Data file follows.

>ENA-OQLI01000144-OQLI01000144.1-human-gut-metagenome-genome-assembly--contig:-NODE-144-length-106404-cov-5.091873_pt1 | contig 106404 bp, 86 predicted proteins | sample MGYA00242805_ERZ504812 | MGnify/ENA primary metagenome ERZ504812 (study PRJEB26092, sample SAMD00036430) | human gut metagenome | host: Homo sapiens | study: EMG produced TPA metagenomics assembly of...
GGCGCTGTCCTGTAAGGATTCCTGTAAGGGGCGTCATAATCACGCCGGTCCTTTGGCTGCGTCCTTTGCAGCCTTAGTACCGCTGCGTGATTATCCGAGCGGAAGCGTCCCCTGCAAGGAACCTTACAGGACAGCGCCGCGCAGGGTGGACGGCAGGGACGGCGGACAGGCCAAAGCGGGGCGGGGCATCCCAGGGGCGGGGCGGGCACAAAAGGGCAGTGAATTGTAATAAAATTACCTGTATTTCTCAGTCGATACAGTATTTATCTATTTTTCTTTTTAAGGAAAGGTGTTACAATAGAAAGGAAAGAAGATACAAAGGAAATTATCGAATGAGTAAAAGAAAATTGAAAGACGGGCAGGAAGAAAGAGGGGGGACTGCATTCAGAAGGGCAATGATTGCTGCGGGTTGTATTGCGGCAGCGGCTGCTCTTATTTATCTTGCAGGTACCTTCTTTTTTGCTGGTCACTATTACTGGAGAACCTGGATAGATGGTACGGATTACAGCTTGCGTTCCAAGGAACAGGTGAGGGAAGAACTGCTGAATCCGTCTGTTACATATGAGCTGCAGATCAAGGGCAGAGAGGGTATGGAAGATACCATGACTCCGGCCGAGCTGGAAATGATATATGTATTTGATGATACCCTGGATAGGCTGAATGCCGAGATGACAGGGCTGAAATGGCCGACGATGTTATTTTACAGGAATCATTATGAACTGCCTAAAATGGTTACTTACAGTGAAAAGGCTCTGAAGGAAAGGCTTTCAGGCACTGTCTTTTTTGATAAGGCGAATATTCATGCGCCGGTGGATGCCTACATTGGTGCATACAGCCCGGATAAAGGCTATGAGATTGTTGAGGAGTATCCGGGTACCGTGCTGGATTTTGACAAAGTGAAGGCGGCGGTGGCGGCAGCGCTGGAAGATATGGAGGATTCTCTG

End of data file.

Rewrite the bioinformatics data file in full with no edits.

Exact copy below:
>ENA-OQLI01000144-OQLI01000144.1-human-gut-metagenome-genome-assembly--contig:-NODE-144-length-106404-cov-5.091873_pt1 | contig 106404 bp, 86 predicted proteins | sample MGYA00242805_ERZ504812 | MGnify/ENA primary metagenome ERZ504812 (study PRJEB26092, sample SAMD00036430) | human gut metagenome | host: Homo sapiens | study: EMG produced TPA metagenomics assembly of...
GGCGCTGTCCTGTAAGGATTCCTGTAAGGGGCGTCATAATCACGCCGGTCCTTTGGCTGCGTCCTTTGCAGCCTTAGTACCGCTGCGTGATTATCCGAGCGGAAGCGTCCCCTGCAAGGAACCTTACAGGACAGCGCCGCGCAGGGTGGACGGCAGGGACGGCGGACAGGCCAAAGCGGGGCGGGGCATCCCAGGGGCGGGGCGGGCACAAAAGGGCAGTGAATTGTAATAAAATTACCTGTATTTCTCAGTCGATACAGTATTTATCTATTTTTCTTTTTAAGGAAAGGTGTTACAATAGAAAGGAAAGAAGATACAAAGGAAATTATCGAATGAGTAAAAGAAAATTGAAAGACGGGCAGGAAGAAAGAGGGGGGACTGCATTCAGAAGGGCAATGATTGCTGCGGGTTGTATTGCGGCAGCGGCTGCTCTTATTTATCTTGCAGGTACCTTCTTTTTTGCTGGTCACTATTACTGGAGAACCTGGATAGATGGTACGGATTACAGCTTGCGTTCCAAGGAACAGGTGAGGGAAGAACTGCTGAATCCGTCTGTTACATATGAGCTGCAGATCAAGGGCAGAGAGGGTATGGAAGATACCATGACTCCGGCCGAGCTGGAAATGATATATGTATTTGATGATACCCTGGATAGGCTGAATGCCGAGATGACAGGGCTGAAATGGCCGACGATGTTATTTTACAGGAATCATTATGAACTGCCTAAAATGGTTACTTACAGTGAAAAGGCTCTGAAGGAAAGGCTTTCAGGCACTGTCTTTTTTGATAAGGCGAATATTCATGCGCCGGTGGATGCCTACATTGGTGCATACAGCCCGGATAAAGGCTATGAGATTGTTGAGGAGTATCCGGGTACCGTGCTGGATTTTGACAAAGTGAAGGCGGCGGTGGCGGCAGCGCTGGAAGATATGGAGGATTCTCTG